It’s always a good idea to let your boss know that you have received their email and understood what they’ve said in it. But how do you go about confirming receipt in a professional way? Read on to find out!
Below, we’ve provided 10 ways to acknowledge receipt of an email from your boss:
- Noted with thanks
- Thank you for your message
- I have received your instructions
- Received with thanks
- Got it, thanks
- I got your email
- Thank you, I will have a look
- Let me have a look at this and get back to you
- I will consider this and get back to you
1. Noted With Thanks
You can say noted with thanks to let your boss know that you have received and understood the content of their email. In fact, saying “noted” generally means that you have taken note of their instructions or requests.
The addition of “with thanks” makes this phrase polite and respectful, which is always ideal when you are speaking to your employer. It also comes across rather formally, which suits a corporate or business environment.
Therefore, let’s see this phrase in an email sample:
Dear Miss. Gallow,
Your instructions are noted with thanks.
I will have a brief drafted by this afternoon.
2. Thank You for Your Message
You can use the phrase thank you for your message in response to a thank-you email from your boss.
For example, your boss may send an email thanking you for your work on a task or project. It’s essential to acknowledge this praise to maintain a strong rapport with your employer.
See the example below:
Dear Mr. Morgan,
Thank you for your message. I am very pleased to hear that my contributions aided the success of this project.
3. I Have Received Your Instructions
When you receive an instructive email from your boss relating to an important assignment, it’s a good idea to confirm that you have received said instructions.
Therefore, you can respond with I have received your instructions to reassure your boss that you are briefed and ready to get started.
Check out the email example below:
I have received your instructions, and I will have a report on your desk before the day’s end.
4. Received With Thanks
Received with thanks is another formal answer to an email from your employer. In addition, this phrase has the benefit of being highly concise.
In a corporate environment, it is likely that your boss is very busy. Therefore, it makes sense to do away with the flowery email etiquette and get to the point using the short and clear phrase, received with thanks.
Let’s see this phrase in an email sample:
Received with thanks.
Another short and concise example of how to respond to acknowledge an email is to simply say understood.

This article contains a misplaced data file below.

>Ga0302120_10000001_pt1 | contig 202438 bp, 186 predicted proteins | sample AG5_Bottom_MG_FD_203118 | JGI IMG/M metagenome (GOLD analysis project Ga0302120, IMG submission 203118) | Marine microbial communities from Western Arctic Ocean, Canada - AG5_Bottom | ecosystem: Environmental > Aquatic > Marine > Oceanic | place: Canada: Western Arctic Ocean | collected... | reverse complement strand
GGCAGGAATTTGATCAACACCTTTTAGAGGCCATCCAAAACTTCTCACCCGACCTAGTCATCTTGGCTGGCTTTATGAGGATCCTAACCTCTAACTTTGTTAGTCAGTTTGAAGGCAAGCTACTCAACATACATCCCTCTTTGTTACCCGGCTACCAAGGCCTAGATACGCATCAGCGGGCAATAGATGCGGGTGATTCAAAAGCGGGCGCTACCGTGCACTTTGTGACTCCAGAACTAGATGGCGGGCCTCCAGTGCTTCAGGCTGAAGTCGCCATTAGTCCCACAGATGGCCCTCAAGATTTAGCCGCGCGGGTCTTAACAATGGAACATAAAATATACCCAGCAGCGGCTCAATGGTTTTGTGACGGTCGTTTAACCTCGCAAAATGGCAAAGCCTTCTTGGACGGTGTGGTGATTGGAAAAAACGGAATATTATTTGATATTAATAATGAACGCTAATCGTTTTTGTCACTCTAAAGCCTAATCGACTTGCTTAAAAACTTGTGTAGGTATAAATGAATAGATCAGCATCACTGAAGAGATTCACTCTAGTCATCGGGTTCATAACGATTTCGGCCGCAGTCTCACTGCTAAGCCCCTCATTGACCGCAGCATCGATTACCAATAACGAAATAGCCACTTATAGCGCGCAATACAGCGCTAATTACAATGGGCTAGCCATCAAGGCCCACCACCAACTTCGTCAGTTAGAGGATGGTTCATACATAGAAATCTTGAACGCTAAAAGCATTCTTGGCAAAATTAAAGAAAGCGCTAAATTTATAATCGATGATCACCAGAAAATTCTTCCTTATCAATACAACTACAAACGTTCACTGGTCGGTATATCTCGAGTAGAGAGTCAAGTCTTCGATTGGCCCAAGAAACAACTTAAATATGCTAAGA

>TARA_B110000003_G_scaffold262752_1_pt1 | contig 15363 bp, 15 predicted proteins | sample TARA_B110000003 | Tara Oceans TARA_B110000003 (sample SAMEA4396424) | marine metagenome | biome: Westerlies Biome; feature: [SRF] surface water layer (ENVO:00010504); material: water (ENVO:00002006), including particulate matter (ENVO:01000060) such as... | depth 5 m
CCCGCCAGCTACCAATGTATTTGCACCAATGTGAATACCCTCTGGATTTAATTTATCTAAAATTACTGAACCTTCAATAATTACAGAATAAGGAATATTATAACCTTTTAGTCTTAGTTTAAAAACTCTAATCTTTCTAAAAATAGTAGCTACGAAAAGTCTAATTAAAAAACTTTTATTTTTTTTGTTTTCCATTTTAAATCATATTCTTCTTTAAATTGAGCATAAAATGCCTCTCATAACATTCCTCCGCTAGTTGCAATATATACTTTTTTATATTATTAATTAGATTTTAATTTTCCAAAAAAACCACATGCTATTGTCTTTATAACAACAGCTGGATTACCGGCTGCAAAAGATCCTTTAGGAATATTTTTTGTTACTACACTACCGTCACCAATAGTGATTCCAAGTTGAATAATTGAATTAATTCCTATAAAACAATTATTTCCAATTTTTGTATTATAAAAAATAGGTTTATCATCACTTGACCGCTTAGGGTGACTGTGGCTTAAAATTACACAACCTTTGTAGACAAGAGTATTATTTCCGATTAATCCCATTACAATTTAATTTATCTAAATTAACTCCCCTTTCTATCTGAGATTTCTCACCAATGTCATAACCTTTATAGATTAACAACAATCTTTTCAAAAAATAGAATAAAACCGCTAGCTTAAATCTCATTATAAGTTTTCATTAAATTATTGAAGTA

In particular, this is a good response to a task assignment email, as it lets your boss know that you have understood your task and need no further instructions.
Dear Ms. Coole,
Understood. I will have this report on your desk by the end of the week.
6. Got It, Thanks
If you work at a smaller business and use a more informal register in your communications with your boss, you might like to use a more casual phrase like got it, thanks.
This phrase is short and to the point, which is ideal if you and your boss are on a tight schedule. Moreover, the addition of “thanks” keeps things friendly and polite.
Have a look at the following sample email:
Got it, thanks.
7. I Got Your Email
Another informal way to let your boss know that you received their email is to say I got your email.
This is very plain phrasing, so this alternative wouldn’t be ideal for a formal business email. However, it is appropriate if you work at a smaller business or simply have a friendly dynamic with your employer.
Check out how we’ve used this phrase in an email example:
I got your email and I’ve sent those invoices through as requested.
Is there anything else you need?
All the best,
8. Thank You, I Will Have a Look
When your boss has given you a task to complete, you can use the phrase thank you, I will have a look to acknowledge that you have received the said task.
This phrase is polite and suitably professional without being overly formal and stuffy. Therefore, it is a safe choice if you work in an office setting and tend to use business casual phrasing in your work correspondence.
To see how to use this phrase in practice, have a look at the example below:
Thank you, I will have a look at the brief and come back to you with any questions.
Until then, have a good day.
9. Let Me Have a Look at This and Get Back to You
If you have a fairly friendly dynamic with your boss, you can use more casual phrasing in your email exchanges.
The phrase let me have a look at this and get back to you shows that you are proactive and prompt when your boss has asked a question or made a request.
Moreover, it gives you time to consider the question thoroughly so that you can provide a useful and detailed response later on.
See how we’ve used this phrase in an email example:
Let me have a look at this and get back to you once I’ve found something relevant.
All the best,
10. I Will Consider This and Get Back to You
You can use the phrase I will consider this and get back to you when your boss has asked you a complex question and you need some time to think about it before you reply.
This phrase allows you to buy some time to investigate the issue before you respond. This will show that you are taking the question seriously and not just pulling information from the top of your head.
In addition, this phrase is straightforward but still maintains a professional tone.
See the email sample below:
Dear Miss Getti,
I have yet to encounter an error of this nature.
I will consider this and get back to you once I’ve done some research.